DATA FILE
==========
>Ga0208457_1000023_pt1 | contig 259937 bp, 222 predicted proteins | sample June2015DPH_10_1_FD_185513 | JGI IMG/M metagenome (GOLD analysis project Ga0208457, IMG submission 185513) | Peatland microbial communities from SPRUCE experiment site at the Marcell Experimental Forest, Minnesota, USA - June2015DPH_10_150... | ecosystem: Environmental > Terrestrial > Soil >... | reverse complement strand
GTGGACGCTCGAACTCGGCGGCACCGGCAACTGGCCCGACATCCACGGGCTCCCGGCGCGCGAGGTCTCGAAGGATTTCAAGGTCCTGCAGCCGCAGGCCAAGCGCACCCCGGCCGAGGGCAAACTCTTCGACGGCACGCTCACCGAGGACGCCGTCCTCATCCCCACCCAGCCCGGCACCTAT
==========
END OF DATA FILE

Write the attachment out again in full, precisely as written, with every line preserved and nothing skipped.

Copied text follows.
>Ga0208457_1000023_pt1 | contig 259937 bp, 222 predicted proteins | sample June2015DPH_10_1_FD_185513 | JGI IMG/M metagenome (GOLD analysis project Ga0208457, IMG submission 185513) | Peatland microbial communities from SPRUCE experiment site at the Marcell Experimental Forest, Minnesota, USA - June2015DPH_10_150... | ecosystem: Environmental > Terrestrial > Soil >... | reverse complement strand
GTGGACGCTCGAACTCGGCGGCACCGGCAACTGGCCCGACATCCACGGGCTCCCGGCGCGCGAGGTCTCGAAGGATTTCAAGGTCCTGCAGCCGCAGGCCAAGCGCACCCCGGCCGAGGGCAAACTCTTCGACGGCACGCTCACCGAGGACGCCGTCCTCATCCCCACCCAGCCCGGCACCTAT